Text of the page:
Former Marvel Entertainment Chairman Isaac “Ike” Perlmutter says he was terminated by Disney as a result of his attempts to get Nelson Peltz, CEO of Trian Fund Management, onto the Disney Board of Directors.

"I have long expected that my working relationship with Disney would end," Perlmutter said in the statement, which was released to the public. "That it should come as a result of my trying to help Disney improve its business should sadden many shareholders as it does me, the company’s largest individual shareholder."

Perlmutter said that he wanted Peltz on the board because he would cut costs and return more money to shareholders (Perlmutter is Disney's largest shareholder). "Anyone who knows me is well aware of my fixation on fiscal discipline to improve efficiency," said the man who was known to fixate on the price of a paper clip. "It is that approach to Disney's operations that has formed my support for Trian, in seeking to restore the dividend, fix the company's inflated cost structure, and ensure a successful CEO succession... It’s a disappointment for me and I believe many fellow shareholders that he wasn’t welcomed to the board and that it took the threat of a proxy contest for the board and management to begin to act."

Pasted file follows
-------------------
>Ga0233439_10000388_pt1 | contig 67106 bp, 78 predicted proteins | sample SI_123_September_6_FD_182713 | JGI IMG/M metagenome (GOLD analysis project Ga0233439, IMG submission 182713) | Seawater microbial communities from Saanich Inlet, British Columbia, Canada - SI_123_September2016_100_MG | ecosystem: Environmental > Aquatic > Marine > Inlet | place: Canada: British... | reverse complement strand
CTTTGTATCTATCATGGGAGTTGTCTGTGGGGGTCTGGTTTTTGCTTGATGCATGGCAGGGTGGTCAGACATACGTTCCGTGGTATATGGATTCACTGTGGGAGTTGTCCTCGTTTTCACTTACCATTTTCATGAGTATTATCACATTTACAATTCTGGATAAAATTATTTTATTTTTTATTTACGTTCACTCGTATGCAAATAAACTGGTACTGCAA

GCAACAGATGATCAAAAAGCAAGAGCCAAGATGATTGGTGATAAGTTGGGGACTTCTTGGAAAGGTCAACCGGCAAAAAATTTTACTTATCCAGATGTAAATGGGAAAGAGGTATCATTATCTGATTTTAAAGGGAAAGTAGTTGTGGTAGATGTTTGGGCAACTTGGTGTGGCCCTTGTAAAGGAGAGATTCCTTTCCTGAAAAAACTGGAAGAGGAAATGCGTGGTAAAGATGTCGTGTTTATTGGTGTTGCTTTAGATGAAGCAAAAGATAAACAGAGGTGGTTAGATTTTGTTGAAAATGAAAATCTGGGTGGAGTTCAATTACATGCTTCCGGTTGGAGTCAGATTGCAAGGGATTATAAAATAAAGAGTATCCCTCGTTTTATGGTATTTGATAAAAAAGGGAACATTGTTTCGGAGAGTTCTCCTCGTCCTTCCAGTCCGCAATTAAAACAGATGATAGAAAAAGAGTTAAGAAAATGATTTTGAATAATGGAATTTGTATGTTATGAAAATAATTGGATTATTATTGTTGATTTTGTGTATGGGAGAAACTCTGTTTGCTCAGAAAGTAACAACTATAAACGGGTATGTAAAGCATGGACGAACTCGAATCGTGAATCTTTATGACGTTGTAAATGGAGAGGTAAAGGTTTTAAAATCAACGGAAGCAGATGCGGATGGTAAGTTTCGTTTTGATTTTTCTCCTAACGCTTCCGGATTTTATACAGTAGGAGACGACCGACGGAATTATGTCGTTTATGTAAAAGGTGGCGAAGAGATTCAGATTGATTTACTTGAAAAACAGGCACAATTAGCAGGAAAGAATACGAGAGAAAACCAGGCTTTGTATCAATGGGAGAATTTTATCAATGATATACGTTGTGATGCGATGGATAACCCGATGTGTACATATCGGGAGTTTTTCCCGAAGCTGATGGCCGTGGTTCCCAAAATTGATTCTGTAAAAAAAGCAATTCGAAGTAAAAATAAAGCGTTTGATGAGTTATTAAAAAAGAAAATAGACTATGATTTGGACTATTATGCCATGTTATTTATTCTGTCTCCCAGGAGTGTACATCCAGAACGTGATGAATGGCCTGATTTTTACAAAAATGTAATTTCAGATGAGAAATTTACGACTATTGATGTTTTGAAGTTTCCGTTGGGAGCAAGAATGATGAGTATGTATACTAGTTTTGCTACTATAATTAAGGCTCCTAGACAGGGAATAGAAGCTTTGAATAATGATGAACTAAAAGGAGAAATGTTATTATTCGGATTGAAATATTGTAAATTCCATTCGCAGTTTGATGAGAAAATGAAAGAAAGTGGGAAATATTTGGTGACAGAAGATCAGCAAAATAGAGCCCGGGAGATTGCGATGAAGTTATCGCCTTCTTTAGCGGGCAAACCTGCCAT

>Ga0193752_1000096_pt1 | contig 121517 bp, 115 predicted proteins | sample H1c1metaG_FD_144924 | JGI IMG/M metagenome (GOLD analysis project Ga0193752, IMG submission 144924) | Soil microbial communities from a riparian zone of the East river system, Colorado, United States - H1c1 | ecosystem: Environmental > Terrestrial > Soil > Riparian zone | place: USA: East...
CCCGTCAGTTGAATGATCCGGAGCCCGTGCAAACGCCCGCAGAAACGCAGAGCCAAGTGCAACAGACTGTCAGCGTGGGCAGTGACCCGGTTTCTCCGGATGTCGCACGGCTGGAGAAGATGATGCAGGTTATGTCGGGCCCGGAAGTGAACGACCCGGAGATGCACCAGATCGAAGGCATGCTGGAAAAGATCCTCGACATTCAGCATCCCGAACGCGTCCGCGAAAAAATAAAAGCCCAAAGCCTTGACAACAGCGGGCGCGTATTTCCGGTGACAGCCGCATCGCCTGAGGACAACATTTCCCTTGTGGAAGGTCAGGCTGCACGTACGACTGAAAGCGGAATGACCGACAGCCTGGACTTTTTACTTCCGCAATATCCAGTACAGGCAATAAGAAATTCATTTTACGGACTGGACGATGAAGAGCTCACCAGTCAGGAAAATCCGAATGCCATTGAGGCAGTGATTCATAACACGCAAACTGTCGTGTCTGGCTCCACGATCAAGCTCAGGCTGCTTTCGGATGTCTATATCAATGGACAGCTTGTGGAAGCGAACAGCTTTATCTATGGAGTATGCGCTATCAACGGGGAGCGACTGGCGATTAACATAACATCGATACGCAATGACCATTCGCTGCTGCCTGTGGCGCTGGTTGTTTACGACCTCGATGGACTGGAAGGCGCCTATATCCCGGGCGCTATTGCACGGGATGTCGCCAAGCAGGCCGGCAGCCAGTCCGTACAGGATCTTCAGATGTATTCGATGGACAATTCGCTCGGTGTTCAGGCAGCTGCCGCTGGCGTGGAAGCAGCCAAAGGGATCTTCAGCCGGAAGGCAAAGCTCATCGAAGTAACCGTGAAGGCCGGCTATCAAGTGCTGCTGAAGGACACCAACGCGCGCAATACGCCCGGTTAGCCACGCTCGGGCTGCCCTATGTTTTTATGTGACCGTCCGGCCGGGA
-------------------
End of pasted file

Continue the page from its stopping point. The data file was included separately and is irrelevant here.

Disney let Perlmutter go last week, folding Marvel Entertainment into other units of the company (see “Perlmutter Out”). Shortly after Peltz’s bid was rejected, Disney announced a major restructuring that will result in the company cutting 7,000 jobs, along with other measures; among other uses, the money freed up by the cuts can be paid to shareholders as dividends (see "Disney to Cut 7,000 Jobs").

“My ties to Disney are deep and extend more than 30 years,” Perlmutter said in the statement. “The Marvel brand which I brought to the company in 2009 is now one of the strongest and most profitable business units in the company, as well as one of the best-known entertainment franchises in the world.”

And in parting, he said, “I will continue to advocate for actions that secure Disney’s long-term financial health and allow a new generation of management to reverse the trend of falling shareholder equity and return the dividend to its prior level.”